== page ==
Teacher Professor

January 5, 2011

She Didn’t Stand a Chance

Filed under: Autism,Gifted,Twice-exceptional — Teacher Professor @ 10:01 pm

In the dark days of Elizabeth’s identification, when I was searching the internet and Googling, Googling, Googling; when I was scaring myself with what her future might look like- I remember coming across some interesting characteristics- Aspects of myself.  Aspects of my husband.  Aspects of my family.

In the dark days of Elizabeth’s identification, when I was looking for a reason for… this whateveritiscalledcuz’autismdoesn’t soundquiterightanddoesn’tcaptureitall; when I was Googling, Googling, Googling, and scaring myself with the dangers of the world around me, I remember realizing some interesting things about genetics.  About myself.  About my husband.  About my family.

One day, when I was heaping guilt upon myself- was it the immunizations?  The tuna I ate?  The water I drank?  The food I warmed up in plastic containers? The  yogurt I didn’t drink that didn’t build up the right bacteria in her gut?- my mother, in her very gentle way, placed her hand on my shoulder, and said, very lovingly- “Honey, she didn’t stand a chance.  Between you and James and your families… this is what happens.  You now get to deal with it.”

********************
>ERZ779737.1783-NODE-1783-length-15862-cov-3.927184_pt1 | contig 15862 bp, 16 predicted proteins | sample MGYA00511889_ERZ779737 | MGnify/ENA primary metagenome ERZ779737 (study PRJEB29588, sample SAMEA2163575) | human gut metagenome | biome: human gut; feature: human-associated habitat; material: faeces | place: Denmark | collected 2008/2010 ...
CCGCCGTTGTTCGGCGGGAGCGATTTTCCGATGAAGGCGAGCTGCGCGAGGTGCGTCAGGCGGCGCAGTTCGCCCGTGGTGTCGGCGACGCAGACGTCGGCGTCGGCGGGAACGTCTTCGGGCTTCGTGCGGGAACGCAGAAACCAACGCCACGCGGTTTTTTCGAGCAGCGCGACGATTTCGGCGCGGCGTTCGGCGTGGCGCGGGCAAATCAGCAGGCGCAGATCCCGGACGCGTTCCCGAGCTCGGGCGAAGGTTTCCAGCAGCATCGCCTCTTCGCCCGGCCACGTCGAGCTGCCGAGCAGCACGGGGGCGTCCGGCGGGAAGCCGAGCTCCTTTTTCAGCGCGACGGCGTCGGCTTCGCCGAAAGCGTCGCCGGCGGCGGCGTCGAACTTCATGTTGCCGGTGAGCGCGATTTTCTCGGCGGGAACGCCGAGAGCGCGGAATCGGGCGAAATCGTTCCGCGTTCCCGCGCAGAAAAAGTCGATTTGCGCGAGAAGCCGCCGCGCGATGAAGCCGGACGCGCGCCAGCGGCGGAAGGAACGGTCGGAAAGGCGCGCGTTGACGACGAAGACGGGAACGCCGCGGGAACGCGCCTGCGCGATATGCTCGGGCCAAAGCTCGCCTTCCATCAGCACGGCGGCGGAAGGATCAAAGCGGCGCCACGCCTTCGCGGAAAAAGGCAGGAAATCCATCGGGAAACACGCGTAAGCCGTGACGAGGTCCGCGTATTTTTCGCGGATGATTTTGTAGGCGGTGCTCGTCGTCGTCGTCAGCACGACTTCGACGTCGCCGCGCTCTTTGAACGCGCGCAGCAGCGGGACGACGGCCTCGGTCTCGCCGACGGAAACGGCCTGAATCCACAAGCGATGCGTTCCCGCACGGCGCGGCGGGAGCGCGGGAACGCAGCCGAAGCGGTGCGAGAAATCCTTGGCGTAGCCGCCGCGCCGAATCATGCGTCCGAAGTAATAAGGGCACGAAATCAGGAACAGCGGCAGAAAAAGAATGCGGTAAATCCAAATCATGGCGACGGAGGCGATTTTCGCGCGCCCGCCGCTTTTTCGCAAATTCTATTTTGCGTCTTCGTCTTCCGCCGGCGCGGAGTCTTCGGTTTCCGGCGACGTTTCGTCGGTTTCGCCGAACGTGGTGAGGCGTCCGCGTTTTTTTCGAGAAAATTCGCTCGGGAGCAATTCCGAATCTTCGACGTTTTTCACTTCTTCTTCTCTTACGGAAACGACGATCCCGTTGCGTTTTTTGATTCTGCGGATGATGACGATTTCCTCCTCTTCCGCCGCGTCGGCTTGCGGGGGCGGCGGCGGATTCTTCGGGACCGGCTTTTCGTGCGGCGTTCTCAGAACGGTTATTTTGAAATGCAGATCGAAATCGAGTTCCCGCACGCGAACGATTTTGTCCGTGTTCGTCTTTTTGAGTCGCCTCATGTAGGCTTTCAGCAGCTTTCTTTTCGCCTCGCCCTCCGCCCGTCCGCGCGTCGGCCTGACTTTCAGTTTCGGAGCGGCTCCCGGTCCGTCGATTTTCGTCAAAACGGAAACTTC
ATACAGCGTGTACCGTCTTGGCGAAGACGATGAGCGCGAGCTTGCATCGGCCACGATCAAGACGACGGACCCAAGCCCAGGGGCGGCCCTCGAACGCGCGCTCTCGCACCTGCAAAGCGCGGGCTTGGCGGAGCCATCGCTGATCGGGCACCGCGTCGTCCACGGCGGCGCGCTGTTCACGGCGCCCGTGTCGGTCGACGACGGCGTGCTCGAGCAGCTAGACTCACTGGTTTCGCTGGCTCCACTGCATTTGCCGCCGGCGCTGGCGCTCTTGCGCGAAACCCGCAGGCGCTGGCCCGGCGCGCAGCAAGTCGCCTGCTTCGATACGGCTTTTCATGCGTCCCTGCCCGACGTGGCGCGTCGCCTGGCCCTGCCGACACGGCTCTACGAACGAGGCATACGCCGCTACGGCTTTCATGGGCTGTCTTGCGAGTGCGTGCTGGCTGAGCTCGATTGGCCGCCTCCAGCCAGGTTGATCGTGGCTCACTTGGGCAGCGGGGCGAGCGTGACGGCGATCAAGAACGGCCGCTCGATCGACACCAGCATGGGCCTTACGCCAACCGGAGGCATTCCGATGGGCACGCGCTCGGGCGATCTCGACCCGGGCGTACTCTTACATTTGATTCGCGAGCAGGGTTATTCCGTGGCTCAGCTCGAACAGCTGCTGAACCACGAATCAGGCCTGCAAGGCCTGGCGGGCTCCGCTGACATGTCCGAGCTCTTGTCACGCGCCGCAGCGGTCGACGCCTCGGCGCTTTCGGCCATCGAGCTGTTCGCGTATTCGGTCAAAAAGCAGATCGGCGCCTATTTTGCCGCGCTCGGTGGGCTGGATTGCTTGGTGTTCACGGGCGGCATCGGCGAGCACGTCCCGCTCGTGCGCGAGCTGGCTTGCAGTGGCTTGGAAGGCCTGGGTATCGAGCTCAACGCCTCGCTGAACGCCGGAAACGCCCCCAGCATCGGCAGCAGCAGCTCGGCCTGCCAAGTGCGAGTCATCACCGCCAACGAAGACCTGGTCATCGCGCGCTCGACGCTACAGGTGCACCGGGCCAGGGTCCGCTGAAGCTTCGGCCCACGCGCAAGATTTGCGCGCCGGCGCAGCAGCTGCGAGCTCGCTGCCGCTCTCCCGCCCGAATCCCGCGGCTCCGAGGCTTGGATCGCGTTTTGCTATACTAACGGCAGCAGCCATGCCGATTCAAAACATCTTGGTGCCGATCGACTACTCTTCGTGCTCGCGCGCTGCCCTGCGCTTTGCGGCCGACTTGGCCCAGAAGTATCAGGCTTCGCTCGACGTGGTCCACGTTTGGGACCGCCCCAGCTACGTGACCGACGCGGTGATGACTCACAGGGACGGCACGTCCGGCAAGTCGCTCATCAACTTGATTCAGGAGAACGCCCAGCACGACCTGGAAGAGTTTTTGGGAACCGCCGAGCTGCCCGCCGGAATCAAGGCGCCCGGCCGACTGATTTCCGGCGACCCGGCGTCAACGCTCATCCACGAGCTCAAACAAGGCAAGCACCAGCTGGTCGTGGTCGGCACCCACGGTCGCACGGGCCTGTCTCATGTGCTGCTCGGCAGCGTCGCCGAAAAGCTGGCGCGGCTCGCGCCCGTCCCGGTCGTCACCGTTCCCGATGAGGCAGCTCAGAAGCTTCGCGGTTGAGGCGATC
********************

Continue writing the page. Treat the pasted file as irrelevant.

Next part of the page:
I didn’t fully believe her until we had Ray… and Ray’s issues.  Now, I look at sweet, cooing, cuddly babies who go to sleep when they’re supposed to, and who cry for short periods of time and who can play games with you, and I marvel.  The running joke in our family is that I loved being pregnant- loved it.  I was one of those Madonna figures- glowing, full of health and aware of the miracle unfolding inside of me. (What did you do today, dear?  Oh, I grew a pair of ears today.  How about you?) I would probably have been a perfect surrogate mother- pregnancy and even birth were relatively uneventful things- as uneventful as a miracle can be.  But the babies.. oh, the babies.